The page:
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Opus 1 - The Khaos Hatefile

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Album Review

There are ferocious black metal bands that always go for the jugular, and there are black metal bands that call themselves symphonic black metal and go for a balance of aggression and melody — relatively accessible bands that unite black metal elements with an obvious appreciation of melodic old-school headbangers like Ronnie James Dio, Iron Maiden, Judas Priest, and Queensrÿche. And in some cases, symphonic black metal bands have even been known to incorporate elements of progressive rock and acknowledge such artists as Rush, Yes, Pink Floyd, King Crimson, and Emerson, Lake & Palmer. So where does Hate Profile fit in? Opus, Vol. 1: The Khaos Hatefile (which is the first part of a conceptual trilogy of albums) is definitely not symphonic black metal; this 2005 release is much nastier, much rougher, much more confrontational and abrasive than all the European discs being described as symphonic black metal. But it isn't one of those all-ferocity-all-the-time CDs either. Hate Profile often goes for the jugular, but they don't go for the jugular 100 percent of the time. Rather, Opus, Vol. 1 favors a blend of jagged, dissonant bombast and moody, dark, cold atmospherics. Make no mistake: much of this disc is flat-out sensory assault, but the brooding, atmospheric sections provide some moments of relief from all the head-kicking bombast. And these two sides of Hate Profile — the bone-crushing side and the gloomy side — complement one another. This is, for the most part, a well executed album — and even though Opus, Vol. 1: The Khaos Hatefile is slightly inconsistent, there are more ups than downs on Hate Profile's noteworthy black metal release.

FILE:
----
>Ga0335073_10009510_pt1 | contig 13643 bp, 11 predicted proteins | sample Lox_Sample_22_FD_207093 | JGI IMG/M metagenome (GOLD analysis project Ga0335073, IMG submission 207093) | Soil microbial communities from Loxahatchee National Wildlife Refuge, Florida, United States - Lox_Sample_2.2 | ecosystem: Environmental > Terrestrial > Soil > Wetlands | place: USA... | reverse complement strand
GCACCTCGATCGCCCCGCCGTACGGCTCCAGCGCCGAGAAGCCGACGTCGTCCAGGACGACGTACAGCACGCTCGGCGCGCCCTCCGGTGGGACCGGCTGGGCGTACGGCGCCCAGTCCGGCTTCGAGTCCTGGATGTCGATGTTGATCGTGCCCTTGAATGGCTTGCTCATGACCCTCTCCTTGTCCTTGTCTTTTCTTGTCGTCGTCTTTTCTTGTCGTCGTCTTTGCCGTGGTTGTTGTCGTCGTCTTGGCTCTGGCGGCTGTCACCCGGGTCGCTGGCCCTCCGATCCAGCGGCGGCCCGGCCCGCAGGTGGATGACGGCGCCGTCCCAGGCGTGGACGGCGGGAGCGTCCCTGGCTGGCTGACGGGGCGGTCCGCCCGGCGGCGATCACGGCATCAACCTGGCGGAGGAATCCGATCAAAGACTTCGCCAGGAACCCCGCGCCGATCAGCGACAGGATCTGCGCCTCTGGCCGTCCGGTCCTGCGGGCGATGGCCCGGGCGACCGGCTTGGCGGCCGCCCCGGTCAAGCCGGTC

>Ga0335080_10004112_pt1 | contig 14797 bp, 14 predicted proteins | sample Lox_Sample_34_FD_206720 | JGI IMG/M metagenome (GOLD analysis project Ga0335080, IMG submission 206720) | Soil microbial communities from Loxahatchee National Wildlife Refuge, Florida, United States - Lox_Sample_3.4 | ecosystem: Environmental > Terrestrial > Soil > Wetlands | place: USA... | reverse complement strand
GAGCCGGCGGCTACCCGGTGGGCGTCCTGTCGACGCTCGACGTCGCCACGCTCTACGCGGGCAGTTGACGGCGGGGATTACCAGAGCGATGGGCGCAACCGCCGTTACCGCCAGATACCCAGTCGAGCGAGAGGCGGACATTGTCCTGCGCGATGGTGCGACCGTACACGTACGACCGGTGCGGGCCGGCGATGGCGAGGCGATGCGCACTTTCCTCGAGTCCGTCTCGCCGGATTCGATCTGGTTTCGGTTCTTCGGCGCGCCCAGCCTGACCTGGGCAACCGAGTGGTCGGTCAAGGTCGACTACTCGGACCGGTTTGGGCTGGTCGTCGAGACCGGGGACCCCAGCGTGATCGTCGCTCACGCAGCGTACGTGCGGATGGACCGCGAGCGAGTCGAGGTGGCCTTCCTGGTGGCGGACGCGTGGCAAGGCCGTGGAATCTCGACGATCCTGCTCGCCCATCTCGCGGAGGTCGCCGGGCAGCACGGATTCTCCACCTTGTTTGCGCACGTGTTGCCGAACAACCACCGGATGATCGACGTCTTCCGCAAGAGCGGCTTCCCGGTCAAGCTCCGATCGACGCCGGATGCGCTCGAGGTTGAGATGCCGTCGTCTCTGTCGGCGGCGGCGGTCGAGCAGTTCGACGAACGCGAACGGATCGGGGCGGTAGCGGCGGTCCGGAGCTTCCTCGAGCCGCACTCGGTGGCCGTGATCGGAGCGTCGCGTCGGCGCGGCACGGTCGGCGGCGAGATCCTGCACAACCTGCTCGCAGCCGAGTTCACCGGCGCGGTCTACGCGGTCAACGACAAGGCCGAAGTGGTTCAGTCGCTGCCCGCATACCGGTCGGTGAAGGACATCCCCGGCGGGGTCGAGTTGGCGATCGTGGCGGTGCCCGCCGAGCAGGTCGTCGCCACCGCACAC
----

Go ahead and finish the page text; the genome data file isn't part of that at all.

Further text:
Opus 1 - The Khaos Hatefile, Hate Profile
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